Normally, a CRM is a sales support tool that helps sales reps boost their results. Yet most CRMs don’t sell – they actually slow down sales. Good salespeople are dynamic, energetic and creative, and the standards for integrating information into CRM lock them into a “straitjacket”. On the contrary, a good CRM should relieve them of their tasks, giving them the freedom to express their talent and develop their business.
The sales equation
Total sales come from a 3-digit equation:
Number of contacts x closure rate x average sales = total sales.
Let’s take a look at how CRM impacts each of these figures to boost sales.
Number of contacts
This is the figure in the equation most negatively impacted by the majority of CRMs. All the big CRMs require the salesperson to spend a lot of time updating them, they have to bend to the machine’s arcana and have to reduce their number of calls as well as their number of customer contacts. A day’s work is limited, and anything taken up feeding the machine represents less time in front of customers, which is the salesperson’s primary vocation.
These systems were designed to provide statistics for marketing and sales management, not as a sales support tool. In short, managers will have more figures to explain poor results, whereas it would have been simpler to give good results with fewer statistics.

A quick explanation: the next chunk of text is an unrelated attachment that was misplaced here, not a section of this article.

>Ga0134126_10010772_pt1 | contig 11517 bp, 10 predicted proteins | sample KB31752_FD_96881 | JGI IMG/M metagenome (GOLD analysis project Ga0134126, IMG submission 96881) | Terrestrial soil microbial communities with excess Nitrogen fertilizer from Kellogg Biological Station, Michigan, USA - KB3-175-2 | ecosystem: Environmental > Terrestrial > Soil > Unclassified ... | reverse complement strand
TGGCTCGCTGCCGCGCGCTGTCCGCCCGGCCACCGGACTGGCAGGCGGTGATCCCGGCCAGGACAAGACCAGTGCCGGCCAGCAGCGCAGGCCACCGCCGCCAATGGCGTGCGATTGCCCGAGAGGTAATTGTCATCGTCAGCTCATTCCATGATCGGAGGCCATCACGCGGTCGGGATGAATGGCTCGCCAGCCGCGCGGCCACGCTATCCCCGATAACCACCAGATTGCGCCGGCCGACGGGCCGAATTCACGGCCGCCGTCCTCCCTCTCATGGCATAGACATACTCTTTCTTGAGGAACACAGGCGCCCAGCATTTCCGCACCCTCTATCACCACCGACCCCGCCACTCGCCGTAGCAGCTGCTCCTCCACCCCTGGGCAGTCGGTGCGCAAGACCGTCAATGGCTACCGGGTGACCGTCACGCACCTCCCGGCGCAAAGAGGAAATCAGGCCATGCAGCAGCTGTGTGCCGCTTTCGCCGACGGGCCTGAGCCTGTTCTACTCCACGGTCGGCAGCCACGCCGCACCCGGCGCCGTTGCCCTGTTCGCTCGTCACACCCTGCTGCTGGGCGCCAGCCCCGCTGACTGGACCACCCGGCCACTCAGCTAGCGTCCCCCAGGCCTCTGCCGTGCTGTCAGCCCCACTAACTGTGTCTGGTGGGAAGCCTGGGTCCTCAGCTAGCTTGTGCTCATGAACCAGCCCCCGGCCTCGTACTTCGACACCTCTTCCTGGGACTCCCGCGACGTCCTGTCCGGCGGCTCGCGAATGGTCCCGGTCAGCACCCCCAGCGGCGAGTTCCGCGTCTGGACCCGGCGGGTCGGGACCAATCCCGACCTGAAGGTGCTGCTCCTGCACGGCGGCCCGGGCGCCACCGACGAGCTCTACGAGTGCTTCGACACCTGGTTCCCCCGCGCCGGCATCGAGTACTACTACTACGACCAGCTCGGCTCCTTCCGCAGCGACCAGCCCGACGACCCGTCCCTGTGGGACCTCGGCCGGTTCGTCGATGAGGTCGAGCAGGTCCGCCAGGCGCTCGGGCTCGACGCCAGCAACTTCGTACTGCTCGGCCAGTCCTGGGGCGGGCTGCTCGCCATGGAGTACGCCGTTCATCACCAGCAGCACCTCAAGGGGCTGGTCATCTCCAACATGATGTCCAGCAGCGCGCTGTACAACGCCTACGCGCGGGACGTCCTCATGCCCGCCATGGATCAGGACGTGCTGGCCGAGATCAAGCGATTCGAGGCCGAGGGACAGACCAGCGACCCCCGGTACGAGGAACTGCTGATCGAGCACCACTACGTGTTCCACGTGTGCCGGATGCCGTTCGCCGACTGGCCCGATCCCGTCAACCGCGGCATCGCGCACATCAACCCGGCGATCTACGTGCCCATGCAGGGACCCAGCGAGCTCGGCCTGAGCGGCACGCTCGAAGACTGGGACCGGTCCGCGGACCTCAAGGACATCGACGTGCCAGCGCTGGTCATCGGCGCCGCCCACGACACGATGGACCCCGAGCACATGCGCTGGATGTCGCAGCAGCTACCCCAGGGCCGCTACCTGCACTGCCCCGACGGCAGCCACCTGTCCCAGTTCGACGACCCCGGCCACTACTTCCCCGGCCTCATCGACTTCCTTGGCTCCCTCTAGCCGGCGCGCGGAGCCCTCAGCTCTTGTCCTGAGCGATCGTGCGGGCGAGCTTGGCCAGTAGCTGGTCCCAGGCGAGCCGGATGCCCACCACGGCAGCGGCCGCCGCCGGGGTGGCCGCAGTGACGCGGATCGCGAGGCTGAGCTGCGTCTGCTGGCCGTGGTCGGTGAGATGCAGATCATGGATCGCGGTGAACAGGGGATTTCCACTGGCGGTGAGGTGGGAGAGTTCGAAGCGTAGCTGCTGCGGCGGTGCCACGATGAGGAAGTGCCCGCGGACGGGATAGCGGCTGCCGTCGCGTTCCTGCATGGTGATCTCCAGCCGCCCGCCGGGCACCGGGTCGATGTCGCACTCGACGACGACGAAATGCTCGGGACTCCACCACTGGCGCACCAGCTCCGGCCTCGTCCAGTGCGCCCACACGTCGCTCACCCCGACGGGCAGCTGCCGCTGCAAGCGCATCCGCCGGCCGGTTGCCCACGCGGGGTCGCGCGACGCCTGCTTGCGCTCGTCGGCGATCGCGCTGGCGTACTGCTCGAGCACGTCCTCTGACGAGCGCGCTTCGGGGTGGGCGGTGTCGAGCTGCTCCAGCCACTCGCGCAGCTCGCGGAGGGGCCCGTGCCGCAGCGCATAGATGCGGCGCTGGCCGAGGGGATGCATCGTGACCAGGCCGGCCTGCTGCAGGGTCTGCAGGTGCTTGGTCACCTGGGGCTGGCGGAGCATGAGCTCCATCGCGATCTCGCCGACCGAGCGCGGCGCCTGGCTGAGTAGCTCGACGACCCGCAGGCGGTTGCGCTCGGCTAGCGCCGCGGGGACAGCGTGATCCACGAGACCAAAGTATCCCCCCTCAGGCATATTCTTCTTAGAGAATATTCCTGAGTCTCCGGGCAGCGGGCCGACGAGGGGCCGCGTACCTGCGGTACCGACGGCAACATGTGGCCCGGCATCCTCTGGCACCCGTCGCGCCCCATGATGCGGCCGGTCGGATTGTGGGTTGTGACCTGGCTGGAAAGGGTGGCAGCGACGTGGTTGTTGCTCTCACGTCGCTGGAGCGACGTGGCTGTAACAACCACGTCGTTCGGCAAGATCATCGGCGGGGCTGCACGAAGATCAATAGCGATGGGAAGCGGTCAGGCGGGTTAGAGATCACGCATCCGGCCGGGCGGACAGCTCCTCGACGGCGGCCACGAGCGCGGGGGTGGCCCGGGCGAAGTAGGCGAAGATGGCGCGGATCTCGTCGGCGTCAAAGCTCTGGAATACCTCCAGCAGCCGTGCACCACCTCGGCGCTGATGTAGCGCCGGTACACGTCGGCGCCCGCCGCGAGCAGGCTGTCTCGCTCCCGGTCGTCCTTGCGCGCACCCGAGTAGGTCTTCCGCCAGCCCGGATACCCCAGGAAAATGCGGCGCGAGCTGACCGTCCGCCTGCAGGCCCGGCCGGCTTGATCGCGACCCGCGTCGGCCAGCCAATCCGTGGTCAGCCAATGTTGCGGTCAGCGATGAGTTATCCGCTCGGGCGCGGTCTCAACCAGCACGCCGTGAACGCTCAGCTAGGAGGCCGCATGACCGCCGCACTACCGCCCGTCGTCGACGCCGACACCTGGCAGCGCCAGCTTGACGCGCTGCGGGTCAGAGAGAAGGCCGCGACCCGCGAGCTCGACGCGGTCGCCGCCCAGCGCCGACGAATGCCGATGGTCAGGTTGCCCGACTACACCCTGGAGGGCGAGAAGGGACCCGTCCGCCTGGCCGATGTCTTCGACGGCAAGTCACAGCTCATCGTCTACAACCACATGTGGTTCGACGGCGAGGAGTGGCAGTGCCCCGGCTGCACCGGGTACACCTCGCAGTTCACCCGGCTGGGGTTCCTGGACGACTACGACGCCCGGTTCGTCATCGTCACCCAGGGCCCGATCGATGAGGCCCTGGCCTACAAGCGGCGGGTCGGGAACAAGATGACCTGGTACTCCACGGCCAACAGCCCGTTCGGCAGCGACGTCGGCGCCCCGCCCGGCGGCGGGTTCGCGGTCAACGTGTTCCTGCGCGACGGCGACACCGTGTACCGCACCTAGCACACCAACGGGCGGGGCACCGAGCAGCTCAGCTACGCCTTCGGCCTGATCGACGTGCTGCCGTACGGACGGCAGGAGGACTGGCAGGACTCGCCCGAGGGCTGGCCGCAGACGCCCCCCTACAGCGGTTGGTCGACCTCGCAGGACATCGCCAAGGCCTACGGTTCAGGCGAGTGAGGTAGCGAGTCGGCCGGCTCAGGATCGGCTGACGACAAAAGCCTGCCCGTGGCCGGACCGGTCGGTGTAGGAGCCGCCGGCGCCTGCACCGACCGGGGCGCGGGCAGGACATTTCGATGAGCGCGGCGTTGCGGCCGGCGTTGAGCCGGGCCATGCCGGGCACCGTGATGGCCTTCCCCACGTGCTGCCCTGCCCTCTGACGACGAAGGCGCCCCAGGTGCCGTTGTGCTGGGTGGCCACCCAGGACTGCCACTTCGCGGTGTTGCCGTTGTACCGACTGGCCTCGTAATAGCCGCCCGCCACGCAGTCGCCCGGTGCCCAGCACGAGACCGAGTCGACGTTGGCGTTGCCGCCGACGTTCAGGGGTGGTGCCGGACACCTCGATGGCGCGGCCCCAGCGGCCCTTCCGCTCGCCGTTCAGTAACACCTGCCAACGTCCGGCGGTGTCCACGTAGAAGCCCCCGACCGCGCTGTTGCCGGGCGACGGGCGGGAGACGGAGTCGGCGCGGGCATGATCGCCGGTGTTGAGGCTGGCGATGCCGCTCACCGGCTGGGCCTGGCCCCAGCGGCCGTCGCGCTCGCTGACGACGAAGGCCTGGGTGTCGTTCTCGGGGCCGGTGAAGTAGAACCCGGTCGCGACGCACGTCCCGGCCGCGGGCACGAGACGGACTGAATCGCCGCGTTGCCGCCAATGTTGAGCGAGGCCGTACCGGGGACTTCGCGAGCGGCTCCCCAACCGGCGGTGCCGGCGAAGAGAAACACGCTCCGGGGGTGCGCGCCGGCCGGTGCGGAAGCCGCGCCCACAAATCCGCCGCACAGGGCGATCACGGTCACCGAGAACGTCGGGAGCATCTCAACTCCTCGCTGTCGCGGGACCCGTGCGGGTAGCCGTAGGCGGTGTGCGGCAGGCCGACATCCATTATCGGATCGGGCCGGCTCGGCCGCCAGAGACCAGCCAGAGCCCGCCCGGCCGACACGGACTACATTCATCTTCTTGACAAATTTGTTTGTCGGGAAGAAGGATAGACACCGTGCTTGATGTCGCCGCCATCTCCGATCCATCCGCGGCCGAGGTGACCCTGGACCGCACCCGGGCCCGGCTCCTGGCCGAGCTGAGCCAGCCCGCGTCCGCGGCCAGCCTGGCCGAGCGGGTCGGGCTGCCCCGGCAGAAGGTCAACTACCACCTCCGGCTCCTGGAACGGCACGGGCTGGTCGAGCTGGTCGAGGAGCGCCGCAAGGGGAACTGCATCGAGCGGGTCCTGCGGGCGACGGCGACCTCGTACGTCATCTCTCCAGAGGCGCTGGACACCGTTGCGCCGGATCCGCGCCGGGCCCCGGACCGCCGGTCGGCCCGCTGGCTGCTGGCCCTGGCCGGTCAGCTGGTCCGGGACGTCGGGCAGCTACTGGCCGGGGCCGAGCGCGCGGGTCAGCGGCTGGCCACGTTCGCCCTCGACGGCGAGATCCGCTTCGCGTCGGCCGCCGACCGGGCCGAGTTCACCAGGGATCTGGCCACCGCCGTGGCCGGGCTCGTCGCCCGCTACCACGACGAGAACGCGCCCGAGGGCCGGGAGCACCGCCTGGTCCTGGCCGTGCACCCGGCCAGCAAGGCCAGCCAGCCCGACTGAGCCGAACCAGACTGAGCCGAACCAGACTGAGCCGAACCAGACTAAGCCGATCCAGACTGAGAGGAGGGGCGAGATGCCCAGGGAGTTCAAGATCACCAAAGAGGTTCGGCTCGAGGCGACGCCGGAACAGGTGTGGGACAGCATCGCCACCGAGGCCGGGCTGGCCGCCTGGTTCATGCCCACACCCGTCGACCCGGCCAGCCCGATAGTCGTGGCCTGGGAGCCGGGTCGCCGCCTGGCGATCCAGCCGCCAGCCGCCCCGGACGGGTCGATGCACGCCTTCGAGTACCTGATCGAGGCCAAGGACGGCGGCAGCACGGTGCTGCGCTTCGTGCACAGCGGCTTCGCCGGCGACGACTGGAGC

Also known as the closing rate, it is linked to the quality of the sales rep’s selling techniques. Normally, a good CRM should increase the closing rate by providing information on the customer’s motivations and objectives, which the sales rep can use as leverage to close the sale. On the other hand, the majority of CRMs are used in a prescriptive way, with the salesperson having to fetch a certain amount of information and enter it into the system. If this is not the case, the sales manager will see it and take the culprits to task at the next meeting. As a result, the salesperson loses focus and becomes an information taker rather than a hunter using his or her instincts, turning aggressive salespeople into marketing functionaries.
Here too, CRM should provide the key information for the sale, while giving the customer maximum freedom to enjoy the pleasure and efficiency of selling by instinct, while respecting the steps in the organization’s business process.
Average sales are linked to the quality of the salesperson and the choice of the right customers, i.e. the loyalty of the important customers who keep us going, and the development of high-potential customers and prospects.
All good software should allow you to classify customers by sales and by decreasing potential. However, this is rarely the case: the system is so rigid, the sales standards so rigorous, that the sales person ends up doing the customers suggested by the system, instead of doing it intelligently and systematically, or even intuitively.
A good system allows the sales rep to sort his or her customers with a single click, to check who has been met and who hasn’t among the priority customers, and to easily create target lists.
Selling is an intelligent game, and salespeople must be given the means to use their potential to the full!